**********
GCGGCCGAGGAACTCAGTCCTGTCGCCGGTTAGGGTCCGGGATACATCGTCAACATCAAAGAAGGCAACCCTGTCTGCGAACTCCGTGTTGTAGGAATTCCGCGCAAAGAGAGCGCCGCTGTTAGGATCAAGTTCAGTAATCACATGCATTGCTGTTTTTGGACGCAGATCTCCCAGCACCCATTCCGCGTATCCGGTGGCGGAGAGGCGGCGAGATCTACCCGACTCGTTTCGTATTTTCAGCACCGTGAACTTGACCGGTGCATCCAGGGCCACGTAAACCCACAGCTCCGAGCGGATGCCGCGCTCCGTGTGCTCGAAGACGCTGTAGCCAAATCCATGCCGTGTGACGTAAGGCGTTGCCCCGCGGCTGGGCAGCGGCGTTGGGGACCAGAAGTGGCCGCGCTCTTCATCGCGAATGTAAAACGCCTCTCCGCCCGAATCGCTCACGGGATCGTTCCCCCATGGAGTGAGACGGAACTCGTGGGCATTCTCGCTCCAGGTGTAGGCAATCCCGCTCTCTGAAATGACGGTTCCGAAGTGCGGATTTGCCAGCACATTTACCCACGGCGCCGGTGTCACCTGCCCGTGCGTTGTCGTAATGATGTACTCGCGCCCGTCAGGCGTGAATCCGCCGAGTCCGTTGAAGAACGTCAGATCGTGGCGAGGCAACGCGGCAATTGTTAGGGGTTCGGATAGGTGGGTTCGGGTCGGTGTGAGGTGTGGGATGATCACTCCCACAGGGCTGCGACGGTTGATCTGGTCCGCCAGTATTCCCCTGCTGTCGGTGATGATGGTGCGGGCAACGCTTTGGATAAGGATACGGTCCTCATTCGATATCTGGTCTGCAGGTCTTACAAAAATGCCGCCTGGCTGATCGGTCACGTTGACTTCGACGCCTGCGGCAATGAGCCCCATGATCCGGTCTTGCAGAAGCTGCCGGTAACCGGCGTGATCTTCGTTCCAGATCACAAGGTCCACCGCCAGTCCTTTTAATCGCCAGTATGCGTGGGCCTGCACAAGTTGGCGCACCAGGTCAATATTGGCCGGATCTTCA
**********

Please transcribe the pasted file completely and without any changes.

GCGGCCGAGGAACTCAGTCCTGTCGCCGGTTAGGGTCCGGGATACATCGTCAACATCAAAGAAGGCAACCCTGTCTGCGAACTCCGTGTTGTAGGAATTCCGCGCAAAGAGAGCGCCGCTGTTAGGATCAAGTTCAGTAATCACATGCATTGCTGTTTTTGGACGCAGATCTCCCAGCACCCATTCCGCGTATCCGGTGGCGGAGAGGCGGCGAGATCTACCCGACTCGTTTCGTATTTTCAGCACCGTGAACTTGACCGGTGCATCCAGGGCCACGTAAACCCACAGCTCCGAGCGGATGCCGCGCTCCGTGTGCTCGAAGACGCTGTAGCCAAATCCATGCCGTGTGACGTAAGGCGTTGCCCCGCGGCTGGGCAGCGGCGTTGGGGACCAGAAGTGGCCGCGCTCTTCATCGCGAATGTAAAACGCCTCTCCGCCCGAATCGCTCACGGGATCGTTCCCCCATGGAGTGAGACGGAACTCGTGGGCATTCTCGCTCCAGGTGTAGGCAATCCCGCTCTCTGAAATGACGGTTCCGAAGTGCGGATTTGCCAGCACATTTACCCACGGCGCCGGTGTCACCTGCCCGTGCGTTGTCGTAATGATGTACTCGCGCCCGTCAGGCGTGAATCCGCCGAGTCCGTTGAAGAACGTCAGATCGTGGCGAGGCAACGCGGCAATTGTTAGGGGTTCGGATAGGTGGGTTCGGGTCGGTGTGAGGTGTGGGATGATCACTCCCACAGGGCTGCGACGGTTGATCTGGTCCGCCAGTATTCCCCTGCTGTCGGTGATGATGGTGCGGGCAACGCTTTGGATAAGGATACGGTCCTCATTCGATATCTGGTCTGCAGGTCTTACAAAAATGCCGCCTGGCTGATCGGTCACGTTGACTTCGACGCCTGCGGCAATGAGCCCCATGATCCGGTCTTGCAGAAGCTGCCGGTAACCGGCGTGATCTTCGTTCCAGATCACAAGGTCCACCGCCAGTCCTTTTAATCGCCAGTATGCGTGGGCCTGCACAAGTTGGCGCACCAGGTCAATATTGGCCGGATCTTCA